Indore Travel Guide
What does it mean to travel to a city that hasn't been written about when it comes to safety in terms of travelling with the veil on? I believe in the fact that The Almighty is protecting me whenever I am in the Hijab. That the veil is a shield that stops me from a lot of harm and unfavorable situations. It has always been a source of protection for me! There is always an inside fear of travelling to a new place. Are people going to stare? Are they going to harm me? Am I going to stand out? If I stand out, what happens?
Indore was a place where I didn't find many people in a veil like I am. But, I definitely did see veiled ladies. But, their veils had their own style. It wasn't like How I had seen it. The interesting part was not only Muslims wore veils here. A lot of ladies had their faces covered while they were on their bikes or whether they were walking down the streets. And, it definitely wasn't for the same reason that I wore them. It was summer in Indore, and the reason they were covering the faces was to protect their faces from the rays of the sun.
I did get a few stares, but, that was it. Indore is more on the quieter side when it comes to tourism. There isn't much in the city itself. However, it was an experience we did enjoy in its own way.
Visit the Rajwada Palace
If there is something to see, it is the Rajwada Palace. The Rajwada Palace is one of the very few historical site within Indore that is well maintained to this date.
We got our entry tickets as well as tickets for each of our cameras as well.
When we were in Sri Lanka we had to pay for entry tickets. But, in India in addition to your own entry ticket, you would have to pay extras for photography in most places.
One of the rooms of the palace was converted into a Museum with a couple of different artifacts from the past. An old guy sat at the entrance to check the tickets. When I went in with the veil, he pointed to it, and said this wasn't allowed (meaning my veil). I did not stand to argue nor discuss anything. I just showed my tickets, and went along to see the artifacts displayed. No one made a fuss of it after anywhere else.
Stop by the Edward Hall now known as Mahatma Gandhi Hall
While we were researching what else to see in Indore, we found Mahatma Gandhi Hall previously known as Edward Hall. The building was old, and the architecture details on it was impressive. We could only see it from the outside. The hall is still being used for private events, and is not open for public visits. However, it is in need of heavy maintenance.
Visit the Sarafa Bazaar
IF there is something you shouldn't miss experiencing, it is the Sarafa Bazaar.
Indore is known as the street food city of India. And ,the reason being namely because of the Sarafa Bazaar which is a market that is a jewelry market by day, and a street food market by night. Lights turn on, and it gets really crowded. You need to be walking as there are no spaces for even two-wheelers to stop in the market though there will be many that passes through these narrow corridors. Though no one is sure about the origin of this bazaar, it is believed that it started some 100 years ago and was encouraged by jewellery shop owners so the noise and bustle would secure their own shops at night. With this in mind, they willingly started offering space in front of their shops to food vendors and, thus, Sarafa Bazar came into existence. Today, when most of Indore is asleep, this late night market gets nearly 3000 visitors, both locals and tourists.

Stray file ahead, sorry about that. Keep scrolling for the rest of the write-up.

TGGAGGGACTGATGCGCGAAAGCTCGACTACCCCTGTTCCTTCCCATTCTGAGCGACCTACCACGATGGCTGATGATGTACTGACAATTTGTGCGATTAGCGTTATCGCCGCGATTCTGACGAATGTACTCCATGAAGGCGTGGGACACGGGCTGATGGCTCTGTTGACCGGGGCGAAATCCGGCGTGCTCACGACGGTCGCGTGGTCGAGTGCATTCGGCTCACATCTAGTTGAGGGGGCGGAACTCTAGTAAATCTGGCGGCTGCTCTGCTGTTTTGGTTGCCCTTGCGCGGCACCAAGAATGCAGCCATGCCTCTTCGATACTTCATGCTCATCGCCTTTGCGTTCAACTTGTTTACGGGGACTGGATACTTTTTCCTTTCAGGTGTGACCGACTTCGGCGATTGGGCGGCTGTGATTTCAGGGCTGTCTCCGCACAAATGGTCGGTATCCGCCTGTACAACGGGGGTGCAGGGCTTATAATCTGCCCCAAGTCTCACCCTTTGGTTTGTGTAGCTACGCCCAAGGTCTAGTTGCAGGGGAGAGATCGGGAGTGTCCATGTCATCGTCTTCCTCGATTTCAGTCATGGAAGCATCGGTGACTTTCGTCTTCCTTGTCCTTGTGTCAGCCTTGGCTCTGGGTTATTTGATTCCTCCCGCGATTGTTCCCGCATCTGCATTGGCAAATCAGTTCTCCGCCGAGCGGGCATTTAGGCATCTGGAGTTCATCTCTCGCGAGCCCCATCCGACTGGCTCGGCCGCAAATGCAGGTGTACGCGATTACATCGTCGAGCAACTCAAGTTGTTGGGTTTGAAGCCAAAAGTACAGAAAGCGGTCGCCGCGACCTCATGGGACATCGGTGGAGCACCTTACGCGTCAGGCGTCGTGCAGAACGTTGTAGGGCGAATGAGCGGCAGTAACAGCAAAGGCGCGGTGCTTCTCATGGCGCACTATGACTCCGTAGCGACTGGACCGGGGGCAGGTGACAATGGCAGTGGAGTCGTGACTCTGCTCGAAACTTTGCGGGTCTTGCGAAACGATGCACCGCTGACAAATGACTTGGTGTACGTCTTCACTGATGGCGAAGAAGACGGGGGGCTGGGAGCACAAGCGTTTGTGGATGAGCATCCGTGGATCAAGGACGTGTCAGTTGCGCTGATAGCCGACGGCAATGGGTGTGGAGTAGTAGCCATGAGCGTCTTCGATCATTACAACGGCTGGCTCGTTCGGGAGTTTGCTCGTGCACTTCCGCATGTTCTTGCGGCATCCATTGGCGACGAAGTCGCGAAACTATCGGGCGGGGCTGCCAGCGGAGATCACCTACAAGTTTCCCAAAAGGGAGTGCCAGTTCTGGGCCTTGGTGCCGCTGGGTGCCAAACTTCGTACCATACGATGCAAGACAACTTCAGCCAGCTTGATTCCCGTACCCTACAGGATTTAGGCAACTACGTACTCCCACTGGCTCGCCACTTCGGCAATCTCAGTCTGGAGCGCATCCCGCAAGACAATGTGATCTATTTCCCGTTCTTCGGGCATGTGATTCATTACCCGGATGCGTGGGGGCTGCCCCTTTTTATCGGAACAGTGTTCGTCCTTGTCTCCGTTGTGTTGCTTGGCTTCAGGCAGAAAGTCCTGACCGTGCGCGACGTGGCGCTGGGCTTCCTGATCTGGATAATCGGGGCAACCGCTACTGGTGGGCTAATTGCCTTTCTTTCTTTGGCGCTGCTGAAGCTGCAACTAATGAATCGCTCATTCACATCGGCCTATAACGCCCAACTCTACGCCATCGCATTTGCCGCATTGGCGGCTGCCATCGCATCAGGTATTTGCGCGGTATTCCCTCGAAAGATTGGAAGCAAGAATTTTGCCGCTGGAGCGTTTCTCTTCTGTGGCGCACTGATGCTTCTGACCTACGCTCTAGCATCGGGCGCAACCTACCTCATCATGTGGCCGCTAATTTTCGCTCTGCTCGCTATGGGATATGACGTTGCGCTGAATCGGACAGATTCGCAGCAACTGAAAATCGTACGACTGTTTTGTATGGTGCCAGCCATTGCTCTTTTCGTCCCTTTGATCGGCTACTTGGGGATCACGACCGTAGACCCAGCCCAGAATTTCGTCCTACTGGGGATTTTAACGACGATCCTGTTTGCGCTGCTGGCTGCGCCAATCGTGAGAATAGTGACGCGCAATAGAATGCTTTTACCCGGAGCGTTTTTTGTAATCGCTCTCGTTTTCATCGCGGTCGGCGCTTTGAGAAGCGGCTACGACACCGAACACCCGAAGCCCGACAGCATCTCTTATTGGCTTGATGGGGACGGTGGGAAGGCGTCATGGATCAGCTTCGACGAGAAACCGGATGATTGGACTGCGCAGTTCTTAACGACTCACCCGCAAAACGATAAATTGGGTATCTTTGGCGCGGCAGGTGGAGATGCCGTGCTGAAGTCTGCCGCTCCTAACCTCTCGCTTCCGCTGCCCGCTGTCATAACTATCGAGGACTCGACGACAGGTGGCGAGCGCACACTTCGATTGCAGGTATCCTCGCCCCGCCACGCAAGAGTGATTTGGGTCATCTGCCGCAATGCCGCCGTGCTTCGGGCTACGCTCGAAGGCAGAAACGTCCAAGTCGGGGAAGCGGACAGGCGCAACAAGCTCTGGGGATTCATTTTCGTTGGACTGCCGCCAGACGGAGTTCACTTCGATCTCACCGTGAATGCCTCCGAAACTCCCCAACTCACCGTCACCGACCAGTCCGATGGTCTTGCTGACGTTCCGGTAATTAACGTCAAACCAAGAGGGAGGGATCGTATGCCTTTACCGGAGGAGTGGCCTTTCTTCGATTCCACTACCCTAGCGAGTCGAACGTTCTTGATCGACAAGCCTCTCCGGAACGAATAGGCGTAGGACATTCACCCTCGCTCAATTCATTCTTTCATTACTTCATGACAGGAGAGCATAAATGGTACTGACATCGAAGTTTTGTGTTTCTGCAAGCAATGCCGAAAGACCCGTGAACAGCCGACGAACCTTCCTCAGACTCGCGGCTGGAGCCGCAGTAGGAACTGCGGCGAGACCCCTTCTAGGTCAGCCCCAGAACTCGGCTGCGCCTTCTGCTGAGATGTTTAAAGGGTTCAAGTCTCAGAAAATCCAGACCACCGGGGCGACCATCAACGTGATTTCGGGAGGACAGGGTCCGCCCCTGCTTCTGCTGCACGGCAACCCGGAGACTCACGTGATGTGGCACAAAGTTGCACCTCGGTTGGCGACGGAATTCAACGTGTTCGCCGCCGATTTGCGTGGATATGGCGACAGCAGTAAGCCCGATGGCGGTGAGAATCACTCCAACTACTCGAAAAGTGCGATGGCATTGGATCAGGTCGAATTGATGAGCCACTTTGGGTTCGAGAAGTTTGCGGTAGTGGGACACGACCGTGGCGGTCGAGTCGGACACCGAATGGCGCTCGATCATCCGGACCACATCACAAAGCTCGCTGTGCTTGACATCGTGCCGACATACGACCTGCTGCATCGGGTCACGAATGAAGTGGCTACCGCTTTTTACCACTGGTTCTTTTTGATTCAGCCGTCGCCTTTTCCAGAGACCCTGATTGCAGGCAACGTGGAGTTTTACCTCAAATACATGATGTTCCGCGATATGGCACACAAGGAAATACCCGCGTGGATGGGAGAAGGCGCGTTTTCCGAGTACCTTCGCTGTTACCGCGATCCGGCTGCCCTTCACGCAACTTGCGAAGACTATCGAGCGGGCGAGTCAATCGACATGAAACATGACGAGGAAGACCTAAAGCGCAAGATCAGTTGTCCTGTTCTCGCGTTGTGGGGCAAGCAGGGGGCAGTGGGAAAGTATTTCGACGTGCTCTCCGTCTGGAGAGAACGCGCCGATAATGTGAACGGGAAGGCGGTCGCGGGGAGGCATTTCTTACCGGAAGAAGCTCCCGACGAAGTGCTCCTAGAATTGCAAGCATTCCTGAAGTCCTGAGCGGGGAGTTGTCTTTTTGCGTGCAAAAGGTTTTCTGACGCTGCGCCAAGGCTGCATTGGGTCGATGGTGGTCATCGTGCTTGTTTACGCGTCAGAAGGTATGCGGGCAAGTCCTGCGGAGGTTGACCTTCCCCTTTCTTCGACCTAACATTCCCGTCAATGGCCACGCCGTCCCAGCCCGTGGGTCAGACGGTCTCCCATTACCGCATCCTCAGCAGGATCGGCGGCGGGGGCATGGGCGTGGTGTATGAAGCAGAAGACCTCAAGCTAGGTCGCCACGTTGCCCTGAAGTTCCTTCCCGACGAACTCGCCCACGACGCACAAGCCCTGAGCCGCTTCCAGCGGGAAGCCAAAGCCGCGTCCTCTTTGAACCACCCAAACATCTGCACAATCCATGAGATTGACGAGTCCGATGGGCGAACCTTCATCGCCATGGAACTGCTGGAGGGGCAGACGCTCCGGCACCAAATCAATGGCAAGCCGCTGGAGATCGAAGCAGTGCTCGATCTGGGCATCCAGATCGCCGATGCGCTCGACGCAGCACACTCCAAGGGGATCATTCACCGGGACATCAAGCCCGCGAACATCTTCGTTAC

We were very skeptical about trying the food as we were just being cautious of not getting ourselves sick. Sweets, piping hot Gulab Jamuns, Ice creams, Faloodas, kulfi, ice gola, jalebis - all being freshly made, there is something you will definitely end up trying.
I tried the pani puri in ten different flavors which was a first for me. The flavors for these range from khatta meetha, hajma hajam to kachhi kairi. People around were friendly, and gave us tips on how to have it for they realized we didn't belong to this place.
Myself, and Mr. M also tried a sweet drink called Sikanji - quite on the sweeter end, but a good drink to beat the heat.
Dine at Saify
Another experience we had in Indore was visiting a restaurant which we had no idea about, and happened by chance. We asked the taxi guy to drop us off at a good restaurant, and he dropped us off at a restaurant called Saify. Saify was run by Muslims, and wasn't any big restaurant but a small one in the middle of the Bombay Bazaar. However, we were really glad that we ended up there because the food we had there was just amazing. If you would like to be there next time, you can find the location via zomato at the bottom of this post. I particularly recommend the Brain Masala, and Chicken Hyderabadi. On the spicier side they were, but absolute goodness!
Try their Speciality Poha Jalebi
Indori poha (flattened rice) is a specialty that is served with a mountain of sev and pomegranate seeds as breakfast, along with jalebi. IF you are in Indore for only a few hours, make sure you get to try them if possible from one of the shops in Chappan dukan
There are no prayer halls or spaces for ladies in Mosques in Indore. Ladies have to pray at home.</p>
Also, a tip for travellers:
Ask the taxi drivers about hidden gems/ recommended places in the city.
Uber and Ola cabs work within the city, so you can book taxis through your mobile at reasonable rates, and don't have to worry about being robbed of a ridiculous amount of money for taxi
If you are on a budget, you can choose to stay at Treebo Hotels. If you are looking for luxury, then I recommend you the Lemon Tree Hotel.